The Illusion of Control
It is number four on the list.
The list is actually a good set of questions at the beginning of Positive Discipline for Teenagers: Empowering Your Teen and Yourself Through Kind and Firm Parenting, which was written by Jane Nelsen and Lynn Lott and that was published in 2000. (When did 2000 start sounding like it was a long time ago?)
The questions are meant to set the tone for the focus of the book and provide an outline for the book’s content. Today’s blog, though, is not meant to be a review of the book, rather it is overarching Question #4 that gets our attention.
4. Do you have the illusion that control is effective with teens?
The authors admit that “control sometimes provides the illusion of success on a short-term basis,” but that sooner or later kids being controlled will go “underground” in search of simple freedoms and power. Going underground means that kids will comply on the surface when they are in the presence of a parent or teacher, but then will behave differently when alone or with friends. This is why the phrase “illusion of control” is so important.
Developmentally, the importance of the teen years cannot be overstated. It is an intense decade of insecurity, fear, and angst, but it also brings the discovery of personal identity and values, a process that begins to form an overall view of the world. Teens, rather than going underground to elude adult control, need caring adults in their lives to help them navigate the pressures and complexities. It is developmentally appropriate for teens to want to separate from parents and teachers, though. Just like baby eaglets high up in a nest, each of them will need to at some point step out into the unknown and fly on her/his own.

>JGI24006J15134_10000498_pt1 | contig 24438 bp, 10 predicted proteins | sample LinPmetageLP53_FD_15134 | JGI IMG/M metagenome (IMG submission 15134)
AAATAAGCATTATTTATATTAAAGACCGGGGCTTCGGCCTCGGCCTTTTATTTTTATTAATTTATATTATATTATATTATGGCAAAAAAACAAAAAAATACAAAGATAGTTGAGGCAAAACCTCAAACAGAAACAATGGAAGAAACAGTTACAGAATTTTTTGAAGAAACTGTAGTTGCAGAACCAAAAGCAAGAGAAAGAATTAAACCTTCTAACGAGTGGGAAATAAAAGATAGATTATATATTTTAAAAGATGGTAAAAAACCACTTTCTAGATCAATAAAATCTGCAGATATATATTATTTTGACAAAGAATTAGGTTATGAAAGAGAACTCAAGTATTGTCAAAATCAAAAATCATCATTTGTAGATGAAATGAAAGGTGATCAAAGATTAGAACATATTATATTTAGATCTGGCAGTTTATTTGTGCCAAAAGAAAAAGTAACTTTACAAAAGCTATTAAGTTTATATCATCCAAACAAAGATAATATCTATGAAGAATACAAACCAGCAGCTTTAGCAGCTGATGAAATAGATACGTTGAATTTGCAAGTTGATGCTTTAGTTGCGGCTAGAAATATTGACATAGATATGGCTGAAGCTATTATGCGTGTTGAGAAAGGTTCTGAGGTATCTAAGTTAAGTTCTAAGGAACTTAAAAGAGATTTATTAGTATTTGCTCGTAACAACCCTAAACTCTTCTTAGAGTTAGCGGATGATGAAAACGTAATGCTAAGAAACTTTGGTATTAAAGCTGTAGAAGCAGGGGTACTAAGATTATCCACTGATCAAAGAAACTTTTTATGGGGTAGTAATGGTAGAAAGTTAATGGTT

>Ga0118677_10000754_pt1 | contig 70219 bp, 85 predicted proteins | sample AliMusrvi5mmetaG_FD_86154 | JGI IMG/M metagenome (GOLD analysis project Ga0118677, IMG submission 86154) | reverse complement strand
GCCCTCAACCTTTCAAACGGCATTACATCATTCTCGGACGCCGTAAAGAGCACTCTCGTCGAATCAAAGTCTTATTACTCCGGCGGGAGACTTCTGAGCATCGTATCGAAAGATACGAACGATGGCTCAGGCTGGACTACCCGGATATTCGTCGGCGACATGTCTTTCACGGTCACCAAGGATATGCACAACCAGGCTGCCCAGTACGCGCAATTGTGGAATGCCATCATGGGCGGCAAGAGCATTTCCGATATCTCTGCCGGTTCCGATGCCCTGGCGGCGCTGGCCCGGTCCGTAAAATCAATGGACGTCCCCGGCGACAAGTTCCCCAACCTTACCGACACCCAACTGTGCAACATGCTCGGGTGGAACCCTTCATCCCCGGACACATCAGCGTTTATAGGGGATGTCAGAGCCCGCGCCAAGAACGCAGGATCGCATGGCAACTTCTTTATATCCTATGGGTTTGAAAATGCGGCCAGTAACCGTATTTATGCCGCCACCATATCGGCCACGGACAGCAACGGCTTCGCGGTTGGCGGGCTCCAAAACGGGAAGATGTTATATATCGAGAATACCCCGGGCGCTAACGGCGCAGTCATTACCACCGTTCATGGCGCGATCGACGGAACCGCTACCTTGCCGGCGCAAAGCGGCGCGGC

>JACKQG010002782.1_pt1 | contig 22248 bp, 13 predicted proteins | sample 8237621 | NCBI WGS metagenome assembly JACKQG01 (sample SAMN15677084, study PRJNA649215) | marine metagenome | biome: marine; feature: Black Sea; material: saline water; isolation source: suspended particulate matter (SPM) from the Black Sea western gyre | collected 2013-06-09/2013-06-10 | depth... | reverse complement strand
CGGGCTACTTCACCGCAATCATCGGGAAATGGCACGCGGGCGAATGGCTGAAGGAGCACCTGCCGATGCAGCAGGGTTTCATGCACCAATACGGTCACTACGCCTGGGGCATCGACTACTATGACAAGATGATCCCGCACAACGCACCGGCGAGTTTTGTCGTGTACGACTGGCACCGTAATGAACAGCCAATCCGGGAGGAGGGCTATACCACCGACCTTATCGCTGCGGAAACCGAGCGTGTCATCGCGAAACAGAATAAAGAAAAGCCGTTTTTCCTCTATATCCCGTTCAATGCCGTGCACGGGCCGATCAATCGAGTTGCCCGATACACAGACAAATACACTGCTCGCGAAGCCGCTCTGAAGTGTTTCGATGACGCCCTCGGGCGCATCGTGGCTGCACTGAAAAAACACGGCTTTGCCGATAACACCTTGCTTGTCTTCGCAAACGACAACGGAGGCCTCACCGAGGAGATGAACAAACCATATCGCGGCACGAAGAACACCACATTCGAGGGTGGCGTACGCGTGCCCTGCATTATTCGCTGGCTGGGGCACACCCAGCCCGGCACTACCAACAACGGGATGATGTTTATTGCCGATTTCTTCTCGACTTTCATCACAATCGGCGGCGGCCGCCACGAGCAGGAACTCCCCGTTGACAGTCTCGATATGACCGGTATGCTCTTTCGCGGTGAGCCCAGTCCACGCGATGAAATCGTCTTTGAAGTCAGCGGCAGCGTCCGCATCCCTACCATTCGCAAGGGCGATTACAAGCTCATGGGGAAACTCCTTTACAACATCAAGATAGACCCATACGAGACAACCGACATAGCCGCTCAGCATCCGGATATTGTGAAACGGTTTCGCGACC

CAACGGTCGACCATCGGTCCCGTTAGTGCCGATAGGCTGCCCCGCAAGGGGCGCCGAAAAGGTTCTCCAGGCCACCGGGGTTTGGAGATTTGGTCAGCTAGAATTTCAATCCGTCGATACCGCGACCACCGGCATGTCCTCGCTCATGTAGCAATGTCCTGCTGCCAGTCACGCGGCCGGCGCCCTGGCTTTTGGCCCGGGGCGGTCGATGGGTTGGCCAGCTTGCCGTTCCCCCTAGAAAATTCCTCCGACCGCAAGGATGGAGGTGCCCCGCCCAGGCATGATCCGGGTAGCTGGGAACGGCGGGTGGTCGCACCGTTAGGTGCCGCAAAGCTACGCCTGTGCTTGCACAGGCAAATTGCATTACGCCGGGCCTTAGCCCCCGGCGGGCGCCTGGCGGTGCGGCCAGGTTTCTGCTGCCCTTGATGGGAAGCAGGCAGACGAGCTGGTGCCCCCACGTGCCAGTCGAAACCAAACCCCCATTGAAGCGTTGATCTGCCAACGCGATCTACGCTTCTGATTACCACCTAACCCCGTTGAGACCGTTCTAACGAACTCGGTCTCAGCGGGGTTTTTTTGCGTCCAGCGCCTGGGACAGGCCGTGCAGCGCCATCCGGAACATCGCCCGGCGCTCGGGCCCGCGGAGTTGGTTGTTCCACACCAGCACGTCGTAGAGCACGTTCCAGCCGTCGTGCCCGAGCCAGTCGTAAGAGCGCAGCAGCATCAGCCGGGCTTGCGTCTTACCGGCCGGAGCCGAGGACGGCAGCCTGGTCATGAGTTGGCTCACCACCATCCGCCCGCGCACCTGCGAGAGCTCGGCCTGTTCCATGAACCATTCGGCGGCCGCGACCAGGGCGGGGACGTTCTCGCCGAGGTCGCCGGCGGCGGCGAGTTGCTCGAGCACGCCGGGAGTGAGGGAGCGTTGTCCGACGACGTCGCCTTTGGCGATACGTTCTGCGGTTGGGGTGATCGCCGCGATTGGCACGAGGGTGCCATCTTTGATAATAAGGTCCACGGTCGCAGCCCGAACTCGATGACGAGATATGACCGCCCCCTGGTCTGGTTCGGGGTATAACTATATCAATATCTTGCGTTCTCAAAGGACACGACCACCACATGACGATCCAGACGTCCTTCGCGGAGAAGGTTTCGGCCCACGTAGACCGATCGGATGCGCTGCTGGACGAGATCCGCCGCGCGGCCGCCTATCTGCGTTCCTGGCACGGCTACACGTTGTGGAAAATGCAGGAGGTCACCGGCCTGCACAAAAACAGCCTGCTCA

Because teens are no different than other members of the human race (no, they are not from a different planet) and are internally-controlled just like the rest of us, external control will lead to two possible outcomes –
1) Adult efforts to control teen thinking and behavior will cause them to go underground where they can attempt to live their lives on their own terms.
2) Adult efforts to control teen thinking and behavior will cause them to give up on discovering their own identity and values and lead them to be dependent on others for their thinking and their direction.
I assume that we are in agreement that neither of these options is appealing.
Glasser believed that the most important thing when it comes to parents, teachers, and teens is to get and stay connected. Getting and staying connected means that we will not attempt to force our Quality World pictures into the heads of the important teens in our lives. As Glasser said repeatedly, as long as we are connected we have influence. When we attempt to externally control a teen we threaten and often sever that influence. And we unwittingly do this at a time when teens most need our influence.
As long as we are connected, we have influence.
Positive relationships, connection, and influence are the result of our learning to use the Caring Habits, rather than the Deadly Habits. It always comes back to this.
Here is the complete list of overarching questions at the start of the book, Positive Discipline for Teenagers.
Are you building appropriate bridges for your teen?
Do you understand the developmental growth process?
Have you lost your perspective and your sense of humor?
Do you have the illusion that control is effective with teens?
How will your teen react to your new parenting skills?
Have you forgotten that you count, too?
Does your teen have the same needs as other teens?
Are you working with your teen?
Two courses on Choice Theory beliefs and strategies are scheduled for this summer (2018) at Pacific Union College. They are –
The Better Plan 1 June 25-28
The Better Plan 2 July 9-12